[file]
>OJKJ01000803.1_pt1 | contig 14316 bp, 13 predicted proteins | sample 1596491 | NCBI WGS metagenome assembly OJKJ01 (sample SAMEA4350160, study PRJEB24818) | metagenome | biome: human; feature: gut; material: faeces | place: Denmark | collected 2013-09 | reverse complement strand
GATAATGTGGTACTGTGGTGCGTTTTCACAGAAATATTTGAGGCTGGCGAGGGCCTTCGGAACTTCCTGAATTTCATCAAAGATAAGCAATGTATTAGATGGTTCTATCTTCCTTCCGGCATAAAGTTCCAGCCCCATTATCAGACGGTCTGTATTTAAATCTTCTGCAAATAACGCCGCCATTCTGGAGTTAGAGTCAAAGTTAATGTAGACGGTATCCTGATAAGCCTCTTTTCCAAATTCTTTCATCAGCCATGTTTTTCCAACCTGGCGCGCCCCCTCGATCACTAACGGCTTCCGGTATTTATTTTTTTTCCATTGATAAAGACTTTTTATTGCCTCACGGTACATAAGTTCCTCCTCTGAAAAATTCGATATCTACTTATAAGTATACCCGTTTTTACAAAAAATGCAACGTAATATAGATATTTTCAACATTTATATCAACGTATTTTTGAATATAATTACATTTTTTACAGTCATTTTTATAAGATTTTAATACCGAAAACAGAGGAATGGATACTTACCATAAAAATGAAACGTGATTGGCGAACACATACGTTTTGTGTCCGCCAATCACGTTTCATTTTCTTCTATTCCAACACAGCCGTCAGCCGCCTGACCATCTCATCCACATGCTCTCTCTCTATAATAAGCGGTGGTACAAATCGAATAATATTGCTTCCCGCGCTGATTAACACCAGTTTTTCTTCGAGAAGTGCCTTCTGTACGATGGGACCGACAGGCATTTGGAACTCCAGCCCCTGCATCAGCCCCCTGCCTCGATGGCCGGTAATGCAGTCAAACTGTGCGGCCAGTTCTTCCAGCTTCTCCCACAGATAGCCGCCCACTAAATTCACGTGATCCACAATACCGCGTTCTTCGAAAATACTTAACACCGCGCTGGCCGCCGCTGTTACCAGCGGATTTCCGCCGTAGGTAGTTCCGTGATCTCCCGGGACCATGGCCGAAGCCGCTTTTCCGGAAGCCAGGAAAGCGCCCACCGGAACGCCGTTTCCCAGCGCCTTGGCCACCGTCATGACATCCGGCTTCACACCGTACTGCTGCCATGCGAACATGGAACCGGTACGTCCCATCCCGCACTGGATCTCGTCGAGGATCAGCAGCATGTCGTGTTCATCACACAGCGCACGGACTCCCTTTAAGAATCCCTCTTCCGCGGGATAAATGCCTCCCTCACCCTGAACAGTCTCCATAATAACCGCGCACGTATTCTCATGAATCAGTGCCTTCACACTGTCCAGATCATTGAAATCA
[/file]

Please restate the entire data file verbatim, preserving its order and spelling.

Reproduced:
>OJKJ01000803.1_pt1 | contig 14316 bp, 13 predicted proteins | sample 1596491 | NCBI WGS metagenome assembly OJKJ01 (sample SAMEA4350160, study PRJEB24818) | metagenome | biome: human; feature: gut; material: faeces | place: Denmark | collected 2013-09 | reverse complement strand
GATAATGTGGTACTGTGGTGCGTTTTCACAGAAATATTTGAGGCTGGCGAGGGCCTTCGGAACTTCCTGAATTTCATCAAAGATAAGCAATGTATTAGATGGTTCTATCTTCCTTCCGGCATAAAGTTCCAGCCCCATTATCAGACGGTCTGTATTTAAATCTTCTGCAAATAACGCCGCCATTCTGGAGTTAGAGTCAAAGTTAATGTAGACGGTATCCTGATAAGCCTCTTTTCCAAATTCTTTCATCAGCCATGTTTTTCCAACCTGGCGCGCCCCCTCGATCACTAACGGCTTCCGGTATTTATTTTTTTTCCATTGATAAAGACTTTTTATTGCCTCACGGTACATAAGTTCCTCCTCTGAAAAATTCGATATCTACTTATAAGTATACCCGTTTTTACAAAAAATGCAACGTAATATAGATATTTTCAACATTTATATCAACGTATTTTTGAATATAATTACATTTTTTACAGTCATTTTTATAAGATTTTAATACCGAAAACAGAGGAATGGATACTTACCATAAAAATGAAACGTGATTGGCGAACACATACGTTTTGTGTCCGCCAATCACGTTTCATTTTCTTCTATTCCAACACAGCCGTCAGCCGCCTGACCATCTCATCCACATGCTCTCTCTCTATAATAAGCGGTGGTACAAATCGAATAATATTGCTTCCCGCGCTGATTAACACCAGTTTTTCTTCGAGAAGTGCCTTCTGTACGATGGGACCGACAGGCATTTGGAACTCCAGCCCCTGCATCAGCCCCCTGCCTCGATGGCCGGTAATGCAGTCAAACTGTGCGGCCAGTTCTTCCAGCTTCTCCCACAGATAGCCGCCCACTAAATTCACGTGATCCACAATACCGCGTTCTTCGAAAATACTTAACACCGCGCTGGCCGCCGCTGTTACCAGCGGATTTCCGCCGTAGGTAGTTCCGTGATCTCCCGGGACCATGGCCGAAGCCGCTTTTCCGGAAGCCAGGAAAGCGCCCACCGGAACGCCGTTTCCCAGCGCCTTGGCCACCGTCATGACATCCGGCTTCACACCGTACTGCTGCCATGCGAACATGGAACCGGTACGTCCCATCCCGCACTGGATCTCGTCGAGGATCAGCAGCATGTCGTGTTCATCACACAGCGCACGGACTCCCTTTAAGAATCCCTCTTCCGCGGGATAAATGCCTCCCTCACCCTGAACAGTCTCCATAATAACCGCGCACGTATTCTCATGAATCAGTGCCTTCACACTGTCCAGATCATTGAAATCA